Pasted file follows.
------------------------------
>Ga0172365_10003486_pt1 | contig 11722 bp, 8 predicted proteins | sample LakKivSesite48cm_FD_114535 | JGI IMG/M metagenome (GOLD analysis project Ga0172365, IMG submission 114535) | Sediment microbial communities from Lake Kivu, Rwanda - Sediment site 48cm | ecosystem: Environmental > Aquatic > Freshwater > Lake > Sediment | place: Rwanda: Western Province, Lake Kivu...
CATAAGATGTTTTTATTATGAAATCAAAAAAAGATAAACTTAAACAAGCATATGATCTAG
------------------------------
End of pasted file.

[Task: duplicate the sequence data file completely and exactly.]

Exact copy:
>Ga0172365_10003486_pt1 | contig 11722 bp, 8 predicted proteins | sample LakKivSesite48cm_FD_114535 | JGI IMG/M metagenome (GOLD analysis project Ga0172365, IMG submission 114535) | Sediment microbial communities from Lake Kivu, Rwanda - Sediment site 48cm | ecosystem: Environmental > Aquatic > Freshwater > Lake > Sediment | place: Rwanda: Western Province, Lake Kivu...
CATAAGATGTTTTTATTATGAAATCAAAAAAAGATAAACTTAAACAAGCATATGATCTAG